The wind patterns here make it so the smoke blows directly to the facility, and the piles have been smoldering for the past week. We have all had trouble breathing, and are trying to contact the logging company to put out the fires, but they aren’t answering.

Moving on, I have a book and movie to reccomend to you that I have read/seen since I’ve gotten here. First off:

World War Z
By Max Brooks

This is a book that takes place in a world that has recently recovered from a plague of the undead. Nearly 1/4 of the world’s population had been infected, and humanity is struggling to return to a civilized form of living. The interesting thing about this book is that it is written like a documentary, taking the accounts of several dozen people who survived that time. The author takes many different details into account, such as the human response to such a disaster, the demographics behind the solutions and how the landscape and environment affected the spread of the plague. It is a very intriguing book and I would suggest it to all of you.


Dead Man
Directed by Jim Jarmusch

This is a very… well… interesting spin on a western. It follows the (mis)adventures of a man named William Blake(Johnny Depp), who is being hunted after killing the son of a prominent tycoon(Robert Mitchum) in self defense. His only ally is an outcast indian (Gary Farmer) who goes by the name of “Nobody”, and has confused Depp’s character with the british poet of the same name. He constantly quotes Blakes poetry, and is surprised that Depp’s character does not know or understand any of it. This movie is very well made and has many good uses of metaphors and foreshadowing. Also, the soundtrack was composed by Neil Young, and there are small cameo appearances by Billy Bob Thorton and Iggy Pop. A great movie to watch with a good group of friends.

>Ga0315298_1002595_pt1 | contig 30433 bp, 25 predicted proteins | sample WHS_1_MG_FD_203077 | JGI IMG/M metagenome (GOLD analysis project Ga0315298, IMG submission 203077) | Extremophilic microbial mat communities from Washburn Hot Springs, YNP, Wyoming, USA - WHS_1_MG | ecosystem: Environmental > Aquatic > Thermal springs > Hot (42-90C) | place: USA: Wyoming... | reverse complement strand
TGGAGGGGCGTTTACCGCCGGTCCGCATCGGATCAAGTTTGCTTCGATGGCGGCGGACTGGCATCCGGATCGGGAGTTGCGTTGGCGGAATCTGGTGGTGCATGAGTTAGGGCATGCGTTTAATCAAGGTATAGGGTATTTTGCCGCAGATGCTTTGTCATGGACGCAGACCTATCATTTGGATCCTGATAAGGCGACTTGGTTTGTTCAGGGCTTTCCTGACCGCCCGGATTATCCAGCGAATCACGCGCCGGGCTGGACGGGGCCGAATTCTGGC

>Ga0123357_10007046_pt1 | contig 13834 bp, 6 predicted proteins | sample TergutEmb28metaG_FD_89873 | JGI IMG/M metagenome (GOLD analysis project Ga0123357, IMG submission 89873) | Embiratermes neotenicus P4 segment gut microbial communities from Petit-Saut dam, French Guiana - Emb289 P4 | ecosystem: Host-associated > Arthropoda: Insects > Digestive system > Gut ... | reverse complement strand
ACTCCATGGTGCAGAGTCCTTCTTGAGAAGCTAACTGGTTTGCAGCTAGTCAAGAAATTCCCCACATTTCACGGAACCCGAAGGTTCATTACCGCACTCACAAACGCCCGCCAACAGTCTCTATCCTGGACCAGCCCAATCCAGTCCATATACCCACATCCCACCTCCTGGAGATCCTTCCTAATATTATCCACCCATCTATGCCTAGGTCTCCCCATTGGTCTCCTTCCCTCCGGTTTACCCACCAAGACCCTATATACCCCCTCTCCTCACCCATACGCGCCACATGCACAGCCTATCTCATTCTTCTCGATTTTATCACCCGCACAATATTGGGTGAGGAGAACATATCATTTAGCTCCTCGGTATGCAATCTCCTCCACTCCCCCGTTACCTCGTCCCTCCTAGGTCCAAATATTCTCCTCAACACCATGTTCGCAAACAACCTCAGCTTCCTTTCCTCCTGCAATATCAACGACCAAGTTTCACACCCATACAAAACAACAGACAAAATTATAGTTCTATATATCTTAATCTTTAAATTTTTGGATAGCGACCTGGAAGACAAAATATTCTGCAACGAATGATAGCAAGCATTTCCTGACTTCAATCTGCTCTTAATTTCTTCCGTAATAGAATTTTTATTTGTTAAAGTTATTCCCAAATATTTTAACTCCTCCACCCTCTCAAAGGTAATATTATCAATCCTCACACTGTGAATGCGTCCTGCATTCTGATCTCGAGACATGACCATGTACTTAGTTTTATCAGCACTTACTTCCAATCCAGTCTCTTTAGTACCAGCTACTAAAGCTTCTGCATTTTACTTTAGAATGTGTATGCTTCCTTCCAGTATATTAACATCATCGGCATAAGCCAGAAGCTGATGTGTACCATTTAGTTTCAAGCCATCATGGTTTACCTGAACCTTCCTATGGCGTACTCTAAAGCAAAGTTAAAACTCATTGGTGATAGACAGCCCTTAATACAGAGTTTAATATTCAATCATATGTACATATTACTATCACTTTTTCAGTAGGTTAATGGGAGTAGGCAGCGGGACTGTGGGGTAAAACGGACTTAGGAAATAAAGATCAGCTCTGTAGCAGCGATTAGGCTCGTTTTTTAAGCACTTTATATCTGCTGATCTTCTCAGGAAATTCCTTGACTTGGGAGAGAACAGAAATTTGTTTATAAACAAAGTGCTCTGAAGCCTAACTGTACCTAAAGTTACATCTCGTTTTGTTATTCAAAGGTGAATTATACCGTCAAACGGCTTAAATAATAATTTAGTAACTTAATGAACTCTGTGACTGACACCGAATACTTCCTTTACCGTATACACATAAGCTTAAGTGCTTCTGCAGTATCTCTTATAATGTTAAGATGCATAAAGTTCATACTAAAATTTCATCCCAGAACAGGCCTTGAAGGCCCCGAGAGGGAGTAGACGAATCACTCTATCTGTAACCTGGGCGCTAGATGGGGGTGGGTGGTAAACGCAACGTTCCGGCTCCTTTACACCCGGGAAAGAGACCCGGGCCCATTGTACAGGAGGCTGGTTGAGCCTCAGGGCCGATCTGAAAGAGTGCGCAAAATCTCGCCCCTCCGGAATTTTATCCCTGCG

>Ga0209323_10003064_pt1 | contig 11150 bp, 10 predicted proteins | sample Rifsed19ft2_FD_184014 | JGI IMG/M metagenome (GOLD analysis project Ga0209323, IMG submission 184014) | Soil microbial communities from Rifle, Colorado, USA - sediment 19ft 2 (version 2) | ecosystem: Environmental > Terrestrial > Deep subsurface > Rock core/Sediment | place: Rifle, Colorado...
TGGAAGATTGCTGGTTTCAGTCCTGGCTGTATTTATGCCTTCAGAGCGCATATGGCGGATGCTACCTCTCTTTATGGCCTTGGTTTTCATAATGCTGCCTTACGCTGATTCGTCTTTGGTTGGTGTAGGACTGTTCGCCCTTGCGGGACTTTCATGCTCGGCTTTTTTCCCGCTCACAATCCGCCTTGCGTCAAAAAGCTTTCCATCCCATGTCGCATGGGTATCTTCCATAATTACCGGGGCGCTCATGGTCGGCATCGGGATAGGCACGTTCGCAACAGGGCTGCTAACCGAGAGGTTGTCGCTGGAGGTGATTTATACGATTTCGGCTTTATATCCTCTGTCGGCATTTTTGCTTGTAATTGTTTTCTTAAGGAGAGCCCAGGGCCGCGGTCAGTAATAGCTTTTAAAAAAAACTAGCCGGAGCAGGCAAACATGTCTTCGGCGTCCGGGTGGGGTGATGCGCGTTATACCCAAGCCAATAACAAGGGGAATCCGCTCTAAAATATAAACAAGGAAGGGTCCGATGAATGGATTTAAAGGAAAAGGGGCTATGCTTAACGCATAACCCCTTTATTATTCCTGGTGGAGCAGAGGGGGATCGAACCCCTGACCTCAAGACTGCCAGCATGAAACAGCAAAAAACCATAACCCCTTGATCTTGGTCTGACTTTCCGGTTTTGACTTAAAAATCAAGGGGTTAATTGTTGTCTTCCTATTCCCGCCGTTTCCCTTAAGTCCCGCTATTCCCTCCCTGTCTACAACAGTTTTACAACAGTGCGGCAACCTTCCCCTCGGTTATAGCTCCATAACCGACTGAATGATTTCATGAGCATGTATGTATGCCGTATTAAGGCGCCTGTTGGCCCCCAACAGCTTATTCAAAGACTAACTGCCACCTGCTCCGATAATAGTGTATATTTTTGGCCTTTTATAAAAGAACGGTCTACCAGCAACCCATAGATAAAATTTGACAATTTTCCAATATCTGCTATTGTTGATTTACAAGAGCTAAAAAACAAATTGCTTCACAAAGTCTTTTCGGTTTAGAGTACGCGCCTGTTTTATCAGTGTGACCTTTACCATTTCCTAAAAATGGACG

A Confession: I never hitchiked before I came here. I just did it for the 4th time this morning. And if you ever wonder why you don’t see hitchikers in Colorado, It’s because they’ve all hitchiked their way to Oregon. I have seen more in the past month than I had in all my years back home. Also, it rains here. A lot. to the point where the ground is mud 24 hours a day.I will have many more stories to tell you guys when I get back, just remember to ask me.

Well, that about does it for me. I miss you all, and I will be home for thanksgiving in a little more than a week.



Recent goings-on

Hello all! It’s been a while since I last posted here or did a vodcast, so I’m just here to assure you all that I’m still alive and to update you on a few things:

FIRST: there will be several new films for you by next week, including the products of the filmmaker deathmatch. Stay tuned. Here’s something (not related to the deathmatch) to whet your appetite.

Unfortunately, I probably won’t be able to do a vodcast this weekend because I’ve got a crapload of drawing homework to do, but maybe next week.

I have noticed that NOTHING has been written so far for the You Explode Filmmaking project. Get on the ball, people, or you’re all fired as my collaborative producers! (You’ve never heard of a director firing his producers, have you? Well there’s a first for everything.)

Thanks to Micah and Mike, we are 20% of the way to our goal of raising $100 by January 1st to help cover the cost of switching to a more centralized server Keep ’em coming, folks! (and I’m sorry for the delay in your sonnet, Mike. I’ll get around to it eventually–iambic pentameter is HARD!)

Finally, I would just like to bask in the glory of two things:

Thing the first: The election. Sorry to be the stereotypical straight-ticket Democrat, but it was a thing of beauty. ‘Nuff said.
Thing the second: Next semester, I will be taking Intro to Filmmaking, officially making me a film student. I also will be taking a class on the career of David Lynch, and I WON’T HAVE TO TAKE DRAWING CLASS, and I’ll have Fridays off! (Is it possible that there is a God and he’s a fan of my work? …didn’t think so.)

That’s it for now because from where I’m standing it’s 3 AM and I’m going to bed.